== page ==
Introduction: Bariatric surgery is an increasingly common treatment of morbid obesity in the United States and has demonstrated effective weight loss and improvement of comorbidities. We used the National Surgical Quality Improvement Program (NSQIP) data to characterize bariatric surgery utilization and complication rates in the adolescent population. Methods: Demographics, surgical procedures, comorbidities, and 30-day outcomes of 2625 adolescents ages 18–21 who underwent bariatric surgery were analyzed from NSQIP data-bank from 2005 to 2015. Results: 79.5% of patients were females. Majority of patients identified as Caucasian or Black/African American (BAA) at 66.7% (73% of US population) and 15.5% (12.6% of US population), respectively. 15.9% identified as Hispanic. Comorbidities included diabetes in 9.3% (7.8% NIDDM), hypertension (9.5%), and dyspnea on moderate exertion (13.2%). Sleeve Gastrectomy, Laparoscopic Roux-En-Y (RY) and Adjustable Gastric Banding (AGB) were the three most common procedures performed during the study period. There has been a sharp trend towards SG in recent years (11.4% in 2010, to 66.6% in 2015), while RY utilization declined (47.4% in 2010 to 28.6% in 2015). Surgical complications were 2.4%, with the most common being superficial surgical site infection (0.7%), UTI (0.7%), and organ-space infection (0.4%). Reoperation and readmission rates within 30-days post-operation were 1.5% and 4.1%, respectively. Those with complications had longer length-of-stays (2.7 vs. 1.8 days, P < 0.001), greater reoperation rates (OR = 9.6, P < 0.001) and readmission rates (OR = 11.8, P < 0.001). Conclusion: Morbid obesity is associated with significant comorbidity. SG is increasingly the most utilized form of bariatric surgery. While complications are low, they are associated with greater hospital length-of-stay, readmission, and reoperation rates. Level of Evidence: Treatment Study, Level III.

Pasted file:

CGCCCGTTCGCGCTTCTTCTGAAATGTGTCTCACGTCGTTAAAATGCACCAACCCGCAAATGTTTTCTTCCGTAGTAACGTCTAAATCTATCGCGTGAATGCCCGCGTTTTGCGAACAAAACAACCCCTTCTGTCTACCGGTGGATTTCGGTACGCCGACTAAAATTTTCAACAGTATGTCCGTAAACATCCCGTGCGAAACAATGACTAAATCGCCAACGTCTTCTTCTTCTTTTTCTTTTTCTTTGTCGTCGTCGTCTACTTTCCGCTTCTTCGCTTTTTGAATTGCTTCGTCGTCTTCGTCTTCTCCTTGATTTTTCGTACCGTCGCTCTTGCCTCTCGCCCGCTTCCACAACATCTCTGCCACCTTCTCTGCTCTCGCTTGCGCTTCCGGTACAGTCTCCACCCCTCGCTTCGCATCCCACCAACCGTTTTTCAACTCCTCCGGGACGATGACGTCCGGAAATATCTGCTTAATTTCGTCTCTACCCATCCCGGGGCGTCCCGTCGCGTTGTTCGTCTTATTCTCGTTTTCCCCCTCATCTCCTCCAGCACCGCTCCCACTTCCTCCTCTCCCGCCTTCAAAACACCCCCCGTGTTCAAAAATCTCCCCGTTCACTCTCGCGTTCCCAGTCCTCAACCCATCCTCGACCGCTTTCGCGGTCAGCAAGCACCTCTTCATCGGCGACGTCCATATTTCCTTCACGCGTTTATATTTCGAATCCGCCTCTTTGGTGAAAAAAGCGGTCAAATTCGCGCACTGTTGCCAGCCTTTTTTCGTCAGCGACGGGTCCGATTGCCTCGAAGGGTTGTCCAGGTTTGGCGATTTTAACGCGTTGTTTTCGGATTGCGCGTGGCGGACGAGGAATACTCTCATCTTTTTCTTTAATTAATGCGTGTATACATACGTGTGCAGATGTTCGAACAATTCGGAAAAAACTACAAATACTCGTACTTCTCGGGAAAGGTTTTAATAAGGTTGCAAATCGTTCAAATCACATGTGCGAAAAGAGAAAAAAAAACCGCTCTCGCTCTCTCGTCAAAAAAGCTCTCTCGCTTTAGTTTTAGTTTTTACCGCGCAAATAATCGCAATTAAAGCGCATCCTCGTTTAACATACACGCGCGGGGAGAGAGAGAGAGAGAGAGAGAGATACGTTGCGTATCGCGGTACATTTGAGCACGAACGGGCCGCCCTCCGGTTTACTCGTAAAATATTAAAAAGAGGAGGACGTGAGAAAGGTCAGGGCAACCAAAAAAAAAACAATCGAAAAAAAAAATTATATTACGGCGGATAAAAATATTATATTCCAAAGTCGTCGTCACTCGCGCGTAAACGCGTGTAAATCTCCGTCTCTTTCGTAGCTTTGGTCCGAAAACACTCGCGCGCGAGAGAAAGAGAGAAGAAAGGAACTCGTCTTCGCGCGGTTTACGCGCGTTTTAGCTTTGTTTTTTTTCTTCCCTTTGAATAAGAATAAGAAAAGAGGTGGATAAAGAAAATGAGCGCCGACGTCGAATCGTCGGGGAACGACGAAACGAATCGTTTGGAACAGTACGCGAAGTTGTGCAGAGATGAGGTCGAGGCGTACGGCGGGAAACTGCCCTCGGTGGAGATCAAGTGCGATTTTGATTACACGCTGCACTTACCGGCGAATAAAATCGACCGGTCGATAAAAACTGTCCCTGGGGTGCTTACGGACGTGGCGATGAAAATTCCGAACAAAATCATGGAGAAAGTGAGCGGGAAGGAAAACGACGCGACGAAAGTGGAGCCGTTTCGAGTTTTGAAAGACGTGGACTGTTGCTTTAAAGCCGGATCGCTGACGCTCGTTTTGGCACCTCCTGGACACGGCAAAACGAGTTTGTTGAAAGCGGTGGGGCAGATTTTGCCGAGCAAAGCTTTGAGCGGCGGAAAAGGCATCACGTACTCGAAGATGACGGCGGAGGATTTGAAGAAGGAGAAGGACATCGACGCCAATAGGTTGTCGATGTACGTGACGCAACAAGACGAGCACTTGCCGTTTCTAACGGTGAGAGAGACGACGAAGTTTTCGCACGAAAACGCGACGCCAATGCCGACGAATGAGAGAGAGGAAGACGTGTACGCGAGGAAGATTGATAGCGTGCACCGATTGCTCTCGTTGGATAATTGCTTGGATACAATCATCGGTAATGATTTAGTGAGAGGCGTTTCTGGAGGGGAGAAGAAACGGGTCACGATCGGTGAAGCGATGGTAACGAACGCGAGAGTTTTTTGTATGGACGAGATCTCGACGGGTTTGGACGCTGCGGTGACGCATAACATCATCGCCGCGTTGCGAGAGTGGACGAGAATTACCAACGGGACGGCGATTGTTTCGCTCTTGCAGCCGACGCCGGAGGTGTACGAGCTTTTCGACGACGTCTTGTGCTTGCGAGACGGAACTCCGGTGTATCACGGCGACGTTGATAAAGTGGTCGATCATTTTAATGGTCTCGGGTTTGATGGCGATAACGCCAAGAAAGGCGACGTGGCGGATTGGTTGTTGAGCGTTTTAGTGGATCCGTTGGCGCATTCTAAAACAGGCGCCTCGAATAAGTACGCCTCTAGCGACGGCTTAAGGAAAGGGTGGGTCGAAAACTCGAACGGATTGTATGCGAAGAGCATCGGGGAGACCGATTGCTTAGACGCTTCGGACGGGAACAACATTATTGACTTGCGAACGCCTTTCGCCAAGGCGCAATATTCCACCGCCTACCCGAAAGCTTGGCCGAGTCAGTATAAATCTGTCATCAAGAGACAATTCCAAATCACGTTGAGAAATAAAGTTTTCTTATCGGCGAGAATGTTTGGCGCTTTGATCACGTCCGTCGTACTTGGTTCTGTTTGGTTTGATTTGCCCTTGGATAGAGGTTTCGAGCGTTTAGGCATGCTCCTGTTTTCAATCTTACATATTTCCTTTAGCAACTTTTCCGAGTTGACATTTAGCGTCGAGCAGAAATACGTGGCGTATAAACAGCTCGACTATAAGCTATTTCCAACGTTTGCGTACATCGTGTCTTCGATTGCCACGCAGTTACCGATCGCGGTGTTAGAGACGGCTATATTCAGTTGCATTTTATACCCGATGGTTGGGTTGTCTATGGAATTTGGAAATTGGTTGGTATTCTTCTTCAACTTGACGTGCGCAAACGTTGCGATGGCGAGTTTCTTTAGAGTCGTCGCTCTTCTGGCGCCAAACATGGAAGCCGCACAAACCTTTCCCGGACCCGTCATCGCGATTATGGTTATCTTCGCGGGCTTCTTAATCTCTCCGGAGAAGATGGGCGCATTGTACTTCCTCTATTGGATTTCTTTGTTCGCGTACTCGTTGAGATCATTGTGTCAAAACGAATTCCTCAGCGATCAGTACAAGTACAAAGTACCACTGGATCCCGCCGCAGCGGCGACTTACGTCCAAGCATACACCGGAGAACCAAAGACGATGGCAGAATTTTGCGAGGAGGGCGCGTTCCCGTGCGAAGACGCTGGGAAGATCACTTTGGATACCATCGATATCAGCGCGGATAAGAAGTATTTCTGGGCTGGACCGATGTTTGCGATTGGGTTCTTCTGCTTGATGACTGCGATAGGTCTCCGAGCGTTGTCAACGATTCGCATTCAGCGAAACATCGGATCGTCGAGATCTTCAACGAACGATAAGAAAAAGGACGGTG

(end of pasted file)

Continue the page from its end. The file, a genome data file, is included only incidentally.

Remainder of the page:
- Bariatric surgery
- Laparoscopic sleeve gastrectomy
- Morbid obesity
- Roux-En-Y gastric bypass
ASJC Scopus subject areas
- Pediatrics, Perinatology, and Child Health